Gen. Mark Milley on Friday defended the calls he placed to his Chinese counterpart during Donald Trump’s final months in office as “perfectly within the duties and responsibilities” of his job as the chairman of Joint Chiefs of Staff, The Wall Street Journal reported.
“These are routine calls in order to discuss issues of the day, to reassure both allies and adversaries in this case, in order to ensure strategic stability,” Milley told reporters traveling with him on a military jet, the newspaper reported.
Milley made two backchannel calls to China’s top general, Li Zuocheng, that were revealed in “Peril,” the forthcoming book by Washington Post reporters Bob Woodward and Robert Costa that details the final days of the Trump presidency. In October, as intelligence suggested China believed the US was going to attack them, Milley sought to calm Li by reassuring him that the US was not considering a strike, according to the book. Milley called again two days after the January 6 riot at the US Capitol to tell Li that the US is “100 percent steady” even though “things may look unsteady.”
The top US defense official’s actions, which were reported by CNN and others this week ahead of the book’s release, drew sharp criticism from Trump and his allies, including calls for Milley’s resignation and that he be tried for treason, while the White House and current and former defense officials defended him.
Milley’s comments Friday are his first public response to the matter and come ahead of a September 28 hearing before the Senate Armed Services Committee, where he is sure to face questions about his actions in the final days of the Trump administration.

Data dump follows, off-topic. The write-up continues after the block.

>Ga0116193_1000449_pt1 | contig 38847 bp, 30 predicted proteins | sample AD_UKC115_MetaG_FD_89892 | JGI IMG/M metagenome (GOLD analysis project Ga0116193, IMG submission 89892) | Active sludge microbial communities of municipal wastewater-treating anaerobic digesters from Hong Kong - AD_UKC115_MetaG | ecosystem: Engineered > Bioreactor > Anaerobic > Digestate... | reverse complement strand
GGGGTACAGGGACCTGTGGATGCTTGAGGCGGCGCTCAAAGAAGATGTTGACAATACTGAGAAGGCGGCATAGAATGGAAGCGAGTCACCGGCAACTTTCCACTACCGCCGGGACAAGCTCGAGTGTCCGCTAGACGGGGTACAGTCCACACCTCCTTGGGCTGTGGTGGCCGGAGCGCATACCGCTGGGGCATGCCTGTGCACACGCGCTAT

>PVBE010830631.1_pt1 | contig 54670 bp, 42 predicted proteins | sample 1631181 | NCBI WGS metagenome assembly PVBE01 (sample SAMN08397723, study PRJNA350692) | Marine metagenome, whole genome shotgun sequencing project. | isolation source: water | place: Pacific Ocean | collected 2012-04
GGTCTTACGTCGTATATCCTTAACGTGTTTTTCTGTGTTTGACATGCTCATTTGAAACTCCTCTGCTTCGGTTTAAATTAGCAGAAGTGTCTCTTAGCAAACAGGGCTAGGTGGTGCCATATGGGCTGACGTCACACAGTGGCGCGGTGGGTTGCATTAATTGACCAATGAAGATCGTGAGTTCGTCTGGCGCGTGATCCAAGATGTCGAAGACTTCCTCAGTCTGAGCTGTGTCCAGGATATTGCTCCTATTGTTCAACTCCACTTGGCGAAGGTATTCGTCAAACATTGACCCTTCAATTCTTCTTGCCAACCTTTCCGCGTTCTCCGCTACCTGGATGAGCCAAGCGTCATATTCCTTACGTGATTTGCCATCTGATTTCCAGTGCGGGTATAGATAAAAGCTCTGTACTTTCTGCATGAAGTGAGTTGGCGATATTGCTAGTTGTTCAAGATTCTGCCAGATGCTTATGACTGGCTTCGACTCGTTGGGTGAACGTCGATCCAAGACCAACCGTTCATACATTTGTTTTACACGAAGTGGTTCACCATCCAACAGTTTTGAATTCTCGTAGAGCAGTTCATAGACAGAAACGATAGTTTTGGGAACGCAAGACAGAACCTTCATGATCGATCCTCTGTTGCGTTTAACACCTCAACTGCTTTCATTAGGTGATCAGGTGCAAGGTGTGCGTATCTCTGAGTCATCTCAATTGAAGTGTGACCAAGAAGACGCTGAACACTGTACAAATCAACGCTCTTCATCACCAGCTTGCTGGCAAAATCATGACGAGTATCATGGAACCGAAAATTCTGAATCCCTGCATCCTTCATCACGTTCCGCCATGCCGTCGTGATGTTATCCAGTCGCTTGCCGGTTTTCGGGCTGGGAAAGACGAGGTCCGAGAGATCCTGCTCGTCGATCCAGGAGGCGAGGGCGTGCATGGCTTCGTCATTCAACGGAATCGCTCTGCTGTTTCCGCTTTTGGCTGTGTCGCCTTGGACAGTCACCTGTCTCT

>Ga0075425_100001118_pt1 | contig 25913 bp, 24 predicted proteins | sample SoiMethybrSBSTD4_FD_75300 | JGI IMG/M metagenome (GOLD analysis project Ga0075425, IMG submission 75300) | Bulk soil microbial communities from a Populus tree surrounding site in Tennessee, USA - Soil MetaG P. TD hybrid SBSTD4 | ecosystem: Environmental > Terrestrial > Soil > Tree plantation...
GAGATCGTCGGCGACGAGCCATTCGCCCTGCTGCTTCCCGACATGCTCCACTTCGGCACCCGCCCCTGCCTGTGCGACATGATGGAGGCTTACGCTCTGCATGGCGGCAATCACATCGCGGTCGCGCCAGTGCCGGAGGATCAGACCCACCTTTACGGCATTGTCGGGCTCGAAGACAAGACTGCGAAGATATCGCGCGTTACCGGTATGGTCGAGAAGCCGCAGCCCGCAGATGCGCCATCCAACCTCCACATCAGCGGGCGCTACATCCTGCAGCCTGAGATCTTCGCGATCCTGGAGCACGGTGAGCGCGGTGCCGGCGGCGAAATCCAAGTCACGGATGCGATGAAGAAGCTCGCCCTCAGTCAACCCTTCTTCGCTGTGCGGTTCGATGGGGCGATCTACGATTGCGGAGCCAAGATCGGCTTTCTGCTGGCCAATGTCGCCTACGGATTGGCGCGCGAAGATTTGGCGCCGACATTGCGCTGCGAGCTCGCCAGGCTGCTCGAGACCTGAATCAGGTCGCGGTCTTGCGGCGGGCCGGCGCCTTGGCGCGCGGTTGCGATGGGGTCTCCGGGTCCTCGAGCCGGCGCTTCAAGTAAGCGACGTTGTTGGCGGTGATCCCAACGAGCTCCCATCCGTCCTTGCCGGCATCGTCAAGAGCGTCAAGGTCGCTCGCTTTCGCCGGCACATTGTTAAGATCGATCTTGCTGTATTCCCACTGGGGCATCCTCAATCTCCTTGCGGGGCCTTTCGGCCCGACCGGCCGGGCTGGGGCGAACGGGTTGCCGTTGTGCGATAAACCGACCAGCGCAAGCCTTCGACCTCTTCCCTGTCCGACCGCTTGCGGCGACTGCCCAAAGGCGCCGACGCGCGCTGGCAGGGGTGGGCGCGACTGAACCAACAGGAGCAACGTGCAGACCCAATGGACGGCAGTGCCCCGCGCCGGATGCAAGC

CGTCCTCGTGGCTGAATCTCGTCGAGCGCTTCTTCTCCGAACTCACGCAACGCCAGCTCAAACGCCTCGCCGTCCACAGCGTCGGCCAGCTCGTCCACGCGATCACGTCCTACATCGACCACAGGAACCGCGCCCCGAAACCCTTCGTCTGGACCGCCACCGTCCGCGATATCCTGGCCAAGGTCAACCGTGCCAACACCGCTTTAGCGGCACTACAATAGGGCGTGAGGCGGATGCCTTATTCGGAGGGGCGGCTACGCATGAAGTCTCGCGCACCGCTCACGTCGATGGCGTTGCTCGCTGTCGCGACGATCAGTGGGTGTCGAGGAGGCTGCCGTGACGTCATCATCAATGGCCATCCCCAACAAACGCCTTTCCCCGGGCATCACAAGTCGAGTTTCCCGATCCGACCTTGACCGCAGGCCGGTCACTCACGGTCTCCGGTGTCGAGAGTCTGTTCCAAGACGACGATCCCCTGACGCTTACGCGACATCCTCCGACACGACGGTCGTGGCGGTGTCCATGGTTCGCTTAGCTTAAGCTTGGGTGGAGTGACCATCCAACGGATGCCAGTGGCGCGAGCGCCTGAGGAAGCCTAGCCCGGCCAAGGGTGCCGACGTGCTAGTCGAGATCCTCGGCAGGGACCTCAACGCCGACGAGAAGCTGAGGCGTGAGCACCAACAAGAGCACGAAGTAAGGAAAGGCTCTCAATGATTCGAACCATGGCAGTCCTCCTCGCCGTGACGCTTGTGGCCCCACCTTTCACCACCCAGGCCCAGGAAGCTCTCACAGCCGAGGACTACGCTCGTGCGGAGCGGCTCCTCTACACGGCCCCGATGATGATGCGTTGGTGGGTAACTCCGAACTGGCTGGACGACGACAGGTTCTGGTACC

“I will go into any level of detail Congress wants to go into,” Milley told reporters, adding that he wants to wait to testify before Congress to provide more clarity rather than use the media to defend himself, according to the Journal.
On Wednesday, several current and former defense officials rejected the criticism that Milley was acting in secret or out of authority, saying that the calls were conducted under protocols similar to other high-level engagements by the Joint Chiefs chairman and in consultation with the Defense Department.
More than a dozen people were on both videoconference calls Milley held with Li, including a representative from the State Department, a defense official had told CNN. The read-out and notes from the calls were shared with the intelligence community and the interagency, the official said.
Milley conducted the October 30 call in consultation with then-Defense Secretary Mark Esper, but former acting Defense Secretary Chris Miller told CNN on Wednesday he wasn’t told the extent of Milley’s engagement with the Chinese on January 8 and that he “wouldn’t have approved of anything of the nature portrayed” in the book.
Milley’s spokesman, Col. Dave Butler, said Milley’s calls with other chiefs of defense “remain vital to improving mutual understanding of US national security interests, reducing tensions, providing clarity and avoiding unintended consequences or conflict.”
“His calls with the Chinese and others in October and January were in keeping with these duties and responsibilities conveying reassurance in order to maintain strategic stability,” he said in a statement Wednesday.
Milley is also facing criticism from Trump and his GOP allies for convening a secret meeting after January 6, in which the Joint Chiefs chairman instructed top military officers to consult him before proceeding with any order to take military action, including launching nuclear weapons.
The meeting was also detailed in “Peril,” which is based on more than 200 interviews with firsthand participants and witnesses.
This story has been updated.
CNN’s Katie Bo Williams and Jeremy Herb contributed to this report.